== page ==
Akram Khan’s re-worked “Giselle” at Sadler’s Wells ended with the packed-house audience rising as one with a standing ovation. Many months ago, even before Khan had finished devising it, the production was already being advertised as the hottest dance ticket of the year. Sell-out houses and rapturous applause suggest confirmation of predictions of excellence.
This “Giselle”, comprising gorgeous contemporary design and lighting, aside from its title and the use of the Wilis bears little relation to the original ballet with all its iconic gravitas in dance history. Khan transposes the classical setting from Ruritanian Europe to an Asian garment-factory set in front of a great wall. Sumptuously garbed industrial landlords replace feudal royalty. Giselle stands up bravely to the landlords in contrast to the exploited employees who alternately operate the landlords’ machines and become those machines. Although both the male leads pay attention to Giselle, their relations with her are left vague, unlike their well-defined classical predecessors, Hilarion and Albrecht, who mark the emotional and political parameters that the traditional ballet explores. In Khan’s Act II, the ethereal, ragged Wilis dance en pointe, armed with long bamboo sticks which make threatening patterns en masse. (The sticks don’t refer to kalaripayattu, the southern India martial art. In the programme notes Khan explains he had in mind traditional weavers’ looms.) It is not clear whether one of the men (Hilarion) wants to rape or rescue Giselle but either way the Wilis get rid of him. Giselle confronts Myrtha, saving Albrecht from a similar fate before she leaves with the Wilis.
Akram Khan has a scintillating track record. As a teenage Kathak dancer he was taken under the wing of the great Peter Brook and never looked back. He has worked with celebrities such as Kylie Minogue and Juliet Binoche, has choreographed for luminaries Tamara Rojo and Sylvie Guillem. The English National Ballet company dancers speak endearingly of him. In video interviews he is not only beautiful to look at but also thoughtful, a kind presence, and contagiously dedicated to his work.
For “Giselle” he has had behind him the juggernauts of Manchester International Festival, Sadler’s Wells, and the Arts Council England. He has had the best of designers in Tim Yip, lighting by the consummate Mark Henderson, and on top of all that, English National Ballet’s massive production and rehearsal machinery. It doesn’t get better than this. Every one of ENB’s dancers is a star and their – alternating – lead principals superb. Alina Cojocaru, almost constantly on stage, of course was breath-taking, conveying physical fragility and massive strength of character. Isaac Hernández and Oscar Chacon, as Albrecht and Hilarion respectively, also would have been magnificent had they been given the choreographic opportunity. Indeed, altogether the skills of the cast seem not much exercised and, aside from the final duet, Hernández in particular gets short shrift.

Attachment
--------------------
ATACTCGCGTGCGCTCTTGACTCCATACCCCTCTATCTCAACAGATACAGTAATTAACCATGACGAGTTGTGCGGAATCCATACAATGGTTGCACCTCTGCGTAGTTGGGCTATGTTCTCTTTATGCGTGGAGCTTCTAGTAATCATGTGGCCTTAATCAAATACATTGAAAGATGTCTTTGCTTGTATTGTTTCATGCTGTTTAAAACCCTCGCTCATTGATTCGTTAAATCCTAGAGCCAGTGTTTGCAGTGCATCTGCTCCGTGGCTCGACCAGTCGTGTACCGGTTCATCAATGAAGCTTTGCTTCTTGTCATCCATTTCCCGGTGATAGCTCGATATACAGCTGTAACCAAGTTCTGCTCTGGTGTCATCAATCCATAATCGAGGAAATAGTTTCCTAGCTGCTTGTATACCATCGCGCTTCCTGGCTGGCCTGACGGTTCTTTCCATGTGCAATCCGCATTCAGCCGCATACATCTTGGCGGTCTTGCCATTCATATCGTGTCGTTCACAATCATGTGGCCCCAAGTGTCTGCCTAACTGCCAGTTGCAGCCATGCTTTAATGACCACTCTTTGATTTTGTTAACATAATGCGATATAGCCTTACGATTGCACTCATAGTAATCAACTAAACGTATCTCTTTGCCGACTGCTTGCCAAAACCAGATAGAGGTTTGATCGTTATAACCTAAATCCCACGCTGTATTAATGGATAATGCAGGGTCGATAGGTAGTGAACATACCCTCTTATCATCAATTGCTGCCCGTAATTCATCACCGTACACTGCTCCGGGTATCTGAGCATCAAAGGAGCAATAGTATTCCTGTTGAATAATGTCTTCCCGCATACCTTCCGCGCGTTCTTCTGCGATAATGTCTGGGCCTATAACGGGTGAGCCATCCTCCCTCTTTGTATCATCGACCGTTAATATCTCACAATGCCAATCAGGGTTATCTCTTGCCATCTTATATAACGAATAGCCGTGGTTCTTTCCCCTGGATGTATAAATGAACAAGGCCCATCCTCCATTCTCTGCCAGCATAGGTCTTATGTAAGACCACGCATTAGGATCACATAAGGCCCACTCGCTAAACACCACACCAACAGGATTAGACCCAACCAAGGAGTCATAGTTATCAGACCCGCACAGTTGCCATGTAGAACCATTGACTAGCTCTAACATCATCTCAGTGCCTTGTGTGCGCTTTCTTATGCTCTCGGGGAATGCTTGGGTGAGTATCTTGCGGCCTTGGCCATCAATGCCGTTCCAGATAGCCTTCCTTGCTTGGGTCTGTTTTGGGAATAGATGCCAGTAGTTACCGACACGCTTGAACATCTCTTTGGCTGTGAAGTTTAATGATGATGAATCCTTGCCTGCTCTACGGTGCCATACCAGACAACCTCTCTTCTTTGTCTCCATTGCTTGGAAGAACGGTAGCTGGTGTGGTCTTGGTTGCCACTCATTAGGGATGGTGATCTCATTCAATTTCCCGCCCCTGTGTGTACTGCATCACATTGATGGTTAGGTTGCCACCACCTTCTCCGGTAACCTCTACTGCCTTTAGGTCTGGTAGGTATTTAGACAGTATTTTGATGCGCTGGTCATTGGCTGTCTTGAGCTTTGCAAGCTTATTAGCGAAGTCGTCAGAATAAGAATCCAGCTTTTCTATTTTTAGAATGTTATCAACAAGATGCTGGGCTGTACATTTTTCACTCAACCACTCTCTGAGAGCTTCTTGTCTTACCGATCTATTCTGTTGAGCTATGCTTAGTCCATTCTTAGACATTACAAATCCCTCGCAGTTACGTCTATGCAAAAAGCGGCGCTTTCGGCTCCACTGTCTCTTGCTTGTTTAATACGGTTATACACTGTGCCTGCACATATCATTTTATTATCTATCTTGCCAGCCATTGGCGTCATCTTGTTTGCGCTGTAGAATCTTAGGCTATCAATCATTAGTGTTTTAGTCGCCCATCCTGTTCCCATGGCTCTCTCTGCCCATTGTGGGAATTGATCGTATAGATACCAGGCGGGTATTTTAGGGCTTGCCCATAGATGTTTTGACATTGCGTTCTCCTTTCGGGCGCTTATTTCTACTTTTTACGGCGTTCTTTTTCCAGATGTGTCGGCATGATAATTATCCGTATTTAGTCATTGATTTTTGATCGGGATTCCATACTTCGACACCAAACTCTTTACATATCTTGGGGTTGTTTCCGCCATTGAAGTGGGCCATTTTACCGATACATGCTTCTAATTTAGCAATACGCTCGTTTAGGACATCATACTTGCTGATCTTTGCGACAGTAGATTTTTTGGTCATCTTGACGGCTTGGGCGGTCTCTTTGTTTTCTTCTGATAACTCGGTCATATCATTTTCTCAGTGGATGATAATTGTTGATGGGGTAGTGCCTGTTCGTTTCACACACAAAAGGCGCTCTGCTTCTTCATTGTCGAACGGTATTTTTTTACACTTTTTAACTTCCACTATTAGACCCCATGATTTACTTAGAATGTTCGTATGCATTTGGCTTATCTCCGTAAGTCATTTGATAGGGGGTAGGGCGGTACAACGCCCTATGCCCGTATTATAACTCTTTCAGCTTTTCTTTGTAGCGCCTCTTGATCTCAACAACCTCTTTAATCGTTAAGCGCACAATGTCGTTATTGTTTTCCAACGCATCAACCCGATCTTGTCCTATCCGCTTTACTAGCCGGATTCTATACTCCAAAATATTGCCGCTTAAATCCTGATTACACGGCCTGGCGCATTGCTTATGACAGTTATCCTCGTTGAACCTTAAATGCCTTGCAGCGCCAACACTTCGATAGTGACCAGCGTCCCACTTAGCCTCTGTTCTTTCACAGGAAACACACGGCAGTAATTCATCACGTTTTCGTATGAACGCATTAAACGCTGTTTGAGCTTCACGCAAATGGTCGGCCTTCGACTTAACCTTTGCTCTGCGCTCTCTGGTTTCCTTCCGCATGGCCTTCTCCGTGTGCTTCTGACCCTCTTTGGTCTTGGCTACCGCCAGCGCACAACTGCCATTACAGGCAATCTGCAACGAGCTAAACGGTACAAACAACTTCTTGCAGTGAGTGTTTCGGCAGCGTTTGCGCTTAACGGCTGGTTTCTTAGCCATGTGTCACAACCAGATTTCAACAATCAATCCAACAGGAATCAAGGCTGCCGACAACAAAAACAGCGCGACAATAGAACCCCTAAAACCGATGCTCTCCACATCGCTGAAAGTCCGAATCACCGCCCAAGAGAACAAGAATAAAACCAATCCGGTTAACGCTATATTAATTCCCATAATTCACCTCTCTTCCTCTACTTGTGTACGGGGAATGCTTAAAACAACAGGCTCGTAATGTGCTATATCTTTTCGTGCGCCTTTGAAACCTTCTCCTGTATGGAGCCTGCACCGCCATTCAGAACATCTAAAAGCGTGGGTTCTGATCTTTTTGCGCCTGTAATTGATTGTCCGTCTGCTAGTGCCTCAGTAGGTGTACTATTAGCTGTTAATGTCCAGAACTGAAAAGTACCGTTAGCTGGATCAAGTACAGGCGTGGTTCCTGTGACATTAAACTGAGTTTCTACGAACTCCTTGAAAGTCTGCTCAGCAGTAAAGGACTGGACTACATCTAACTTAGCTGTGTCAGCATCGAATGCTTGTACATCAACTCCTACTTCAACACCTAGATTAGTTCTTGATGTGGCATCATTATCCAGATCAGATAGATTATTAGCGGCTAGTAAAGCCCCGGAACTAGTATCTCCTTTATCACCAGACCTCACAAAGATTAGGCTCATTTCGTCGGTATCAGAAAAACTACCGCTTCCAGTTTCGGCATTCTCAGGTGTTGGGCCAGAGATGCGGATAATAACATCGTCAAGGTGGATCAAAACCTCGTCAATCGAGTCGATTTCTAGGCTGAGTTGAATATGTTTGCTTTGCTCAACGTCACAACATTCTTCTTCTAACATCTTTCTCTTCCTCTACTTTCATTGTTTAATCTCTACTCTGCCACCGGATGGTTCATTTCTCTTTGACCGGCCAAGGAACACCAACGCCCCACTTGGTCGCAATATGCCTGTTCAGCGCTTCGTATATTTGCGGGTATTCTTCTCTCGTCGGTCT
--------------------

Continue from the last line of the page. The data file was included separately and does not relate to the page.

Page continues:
And there lies the rub. For all the hype of these traditionally trained ballet dancers being ejected from their comfort zone to perform in Khan’s dance vocabulary – there were quotations from Kathak in many of their movements – there wasn’t much to challenge them. To be sure, this “Giselle” was no imperial Petipa revival but whatever Khan asked of them, sometimes too literally, they walked it.
Khan’s familiar choreographic enemies remain duration on the one hand, and on the other, cast size. His works frequently forego a sense of continuity for any length of time and the more dancers he has to deal with, the more this shows. This chimes with other reviewers’ remarks about the difficulty of following the story in Khan’s “Giselle” but surely the problem is more than one of plot exposition.
Khan typically tends not to set up an incrementally connected linear trajectory for a whole piece. The impression is of an assemblage of discrete blocks of dance work, often arbitrarily sequenced and with uneven amounts of attention paid to peripheral dancers. As the emotional or narrative line is lost, so is any character development that would support that line.
In this production the unevenness in the arc of events is exaggerated by the contemporary soundscape by Vincent Lamagna. Stretches of it are intriguing, innovative, beautiful, but frequently it breaks into pieces, perhaps for technical reasons. Lamagna and his orchestrator and conductor Gavin Sutherland may have been hampered by Sadler’s Wells sound system always at whose unpredictable mercy sit punters in the front stalls, ear-plugs to the ready. As it was, while an entire orchestra sawed away in the pit, not a single instrument could be heard in the auditorium. Instead there was a homogenous blast from the monolithic loudspeakers flanking the proscenium arch. It would require an audio aficionado to judge whether the orchestral instruments were miked to an enhancement system or how much of what we heard was inserted pre-recorded. The effect was often, so to say, on-off, sometimes literally.
But nobody minded. At the end of the show, there was that standing ovation.